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Keep Up-to-Date on Your Vaccinations if You Are Diabetic

Diabetes Type 1 and Type 2 and Adult Vaccination

Each year thousands of adults in the United States get sick from diseases that could be prevented by vaccines — some people are hospitalized, and some even die. People with diabetes (both type 1 and type 2) are at higher risk for serious problems from certain vaccine-preventable diseases. Getting vaccinated is an important step in staying healthy. If you have diabetes, talk with your doctor about getting your vaccinations up-to-date.

Why Vaccines are Important for You

  • Diabetes, even if well managed, can make it harder for your immune system to fight infections, so you may be at risk for more serious complications from an illness compared to people without diabetes.
    • Some illnesses, like influenza, can raise your blood glucose to dangerously high levels.
    • People with diabetes have higher rates of hepatitis B than the rest of the population. Outbreaks of hepatitis B associated with blood glucose monitoring procedures have happened among people with diabetes.
    • People with diabetes are at increased risk for death from pneumonia (lung infection), bacteremia (blood infection) and meningitis (infection of the lining of the brain and spinal cord).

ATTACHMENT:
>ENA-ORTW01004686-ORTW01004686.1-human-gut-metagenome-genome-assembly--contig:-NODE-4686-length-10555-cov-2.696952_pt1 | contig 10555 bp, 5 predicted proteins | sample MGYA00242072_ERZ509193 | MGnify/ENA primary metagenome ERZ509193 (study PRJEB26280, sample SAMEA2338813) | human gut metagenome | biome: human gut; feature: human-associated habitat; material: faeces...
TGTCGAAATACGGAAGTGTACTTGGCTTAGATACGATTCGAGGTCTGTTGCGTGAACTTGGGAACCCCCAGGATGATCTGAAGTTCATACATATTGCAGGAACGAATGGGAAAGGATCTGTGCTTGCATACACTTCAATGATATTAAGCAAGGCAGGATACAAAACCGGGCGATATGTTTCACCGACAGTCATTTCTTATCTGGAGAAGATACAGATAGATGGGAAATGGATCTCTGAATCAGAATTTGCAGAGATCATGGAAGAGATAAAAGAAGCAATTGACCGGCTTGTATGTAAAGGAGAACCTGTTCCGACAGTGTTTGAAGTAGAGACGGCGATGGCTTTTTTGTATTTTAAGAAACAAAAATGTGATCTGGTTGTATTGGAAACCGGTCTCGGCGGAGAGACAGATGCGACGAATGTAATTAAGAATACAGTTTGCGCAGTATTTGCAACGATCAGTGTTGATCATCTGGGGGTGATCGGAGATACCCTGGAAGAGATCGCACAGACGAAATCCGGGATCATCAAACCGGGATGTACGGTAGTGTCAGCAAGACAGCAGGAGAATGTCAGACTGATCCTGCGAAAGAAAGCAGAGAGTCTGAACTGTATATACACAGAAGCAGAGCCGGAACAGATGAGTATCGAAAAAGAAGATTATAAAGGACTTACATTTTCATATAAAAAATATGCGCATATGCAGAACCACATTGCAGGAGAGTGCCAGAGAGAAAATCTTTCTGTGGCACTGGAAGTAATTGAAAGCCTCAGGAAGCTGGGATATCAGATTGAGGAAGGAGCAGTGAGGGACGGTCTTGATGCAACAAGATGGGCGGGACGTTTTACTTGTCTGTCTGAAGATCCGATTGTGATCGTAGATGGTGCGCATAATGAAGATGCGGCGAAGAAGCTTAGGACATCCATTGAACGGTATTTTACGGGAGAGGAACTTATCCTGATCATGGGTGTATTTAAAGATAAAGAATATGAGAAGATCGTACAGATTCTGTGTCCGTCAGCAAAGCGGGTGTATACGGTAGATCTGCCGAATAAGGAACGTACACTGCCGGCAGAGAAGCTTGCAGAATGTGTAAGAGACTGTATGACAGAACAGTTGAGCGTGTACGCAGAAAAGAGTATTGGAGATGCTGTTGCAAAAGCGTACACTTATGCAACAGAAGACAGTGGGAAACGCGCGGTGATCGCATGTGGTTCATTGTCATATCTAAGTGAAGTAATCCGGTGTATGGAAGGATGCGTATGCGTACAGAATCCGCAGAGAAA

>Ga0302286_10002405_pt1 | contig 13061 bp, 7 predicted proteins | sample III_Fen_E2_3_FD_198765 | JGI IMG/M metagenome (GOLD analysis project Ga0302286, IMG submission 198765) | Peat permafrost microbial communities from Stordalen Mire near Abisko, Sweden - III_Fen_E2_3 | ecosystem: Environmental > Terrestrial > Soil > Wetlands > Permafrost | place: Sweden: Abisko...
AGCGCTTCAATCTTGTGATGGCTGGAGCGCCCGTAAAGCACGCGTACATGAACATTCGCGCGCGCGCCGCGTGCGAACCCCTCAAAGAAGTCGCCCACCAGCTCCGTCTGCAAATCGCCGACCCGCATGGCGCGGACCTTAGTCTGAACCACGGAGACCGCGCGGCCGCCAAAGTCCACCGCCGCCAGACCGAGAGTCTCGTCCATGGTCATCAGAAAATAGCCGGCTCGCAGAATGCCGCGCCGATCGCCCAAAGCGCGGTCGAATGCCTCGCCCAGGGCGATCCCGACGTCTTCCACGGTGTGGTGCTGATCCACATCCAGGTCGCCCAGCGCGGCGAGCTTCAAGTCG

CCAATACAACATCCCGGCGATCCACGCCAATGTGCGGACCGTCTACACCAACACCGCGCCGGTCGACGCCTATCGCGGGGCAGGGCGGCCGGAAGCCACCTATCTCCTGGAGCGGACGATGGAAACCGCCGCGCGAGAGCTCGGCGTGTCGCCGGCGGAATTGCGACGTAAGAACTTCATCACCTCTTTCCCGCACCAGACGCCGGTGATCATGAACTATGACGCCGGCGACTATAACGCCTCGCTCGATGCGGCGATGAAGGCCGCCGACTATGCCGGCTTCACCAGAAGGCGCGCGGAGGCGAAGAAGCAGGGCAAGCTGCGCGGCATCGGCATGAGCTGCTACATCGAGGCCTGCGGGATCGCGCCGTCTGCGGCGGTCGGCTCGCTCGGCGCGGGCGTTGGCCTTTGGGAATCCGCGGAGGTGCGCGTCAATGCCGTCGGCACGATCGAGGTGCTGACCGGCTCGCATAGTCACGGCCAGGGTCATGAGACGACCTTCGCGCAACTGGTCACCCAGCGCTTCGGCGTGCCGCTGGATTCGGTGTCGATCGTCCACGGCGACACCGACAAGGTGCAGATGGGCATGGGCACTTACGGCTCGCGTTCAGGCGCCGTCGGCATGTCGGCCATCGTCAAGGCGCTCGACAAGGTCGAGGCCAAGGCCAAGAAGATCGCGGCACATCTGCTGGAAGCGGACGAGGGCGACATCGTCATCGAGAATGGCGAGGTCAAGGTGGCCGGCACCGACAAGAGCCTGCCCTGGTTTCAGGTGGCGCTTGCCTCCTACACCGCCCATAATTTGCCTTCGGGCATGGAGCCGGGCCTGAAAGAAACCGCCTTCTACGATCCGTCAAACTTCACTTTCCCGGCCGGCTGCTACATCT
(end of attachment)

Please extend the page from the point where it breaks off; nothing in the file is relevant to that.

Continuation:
• Immunization provides the best protection against vaccine-preventable diseases.
  • Vaccines are one of the safest ways for you to protect your health, even if you are taking prescription medications. Vaccine side effects are usually mild and go away on their own. Severe side effects are very rare.

Vaccines You Need

Which Vaccines Do you Need?

Vaccines quiz

Take this short quiz to find out which vaccines you need and create a customized printout to take with you to your next medical appointment.

There may be other vaccines recommended for you based on your lifestyle, travel habits, and other factors. Take the Adult Vaccine Quiz and talk with your healthcare professional about which vaccines are right for you.

Getting Vaccinated

You regularly see your provider for diabetes care, and that is a great place to start! If your healthcare professional does not offer the vaccines you need, ask for a referral so you can get the vaccines elsewhere. Adults can get vaccines at doctors’ offices, pharmacies, workplaces, community health clinics, health departments and other locations. To find a place near you to get a vaccine, go to http://vaccine.healthmap.org. Most health insurance plans cover recommended vaccines. Check with your insurance provider for details and for a list of vaccine providers covered by your plan. If you do not have health insurance, visit www.healthcare.gov to learn more about health insurance options.

Content provided and maintained by the US Centers for Disease Control and Prevention (CDC). Please see our system usage guidelines and disclaimer.

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Last Reviewed: Oct 09, 2013

NetWellness Staff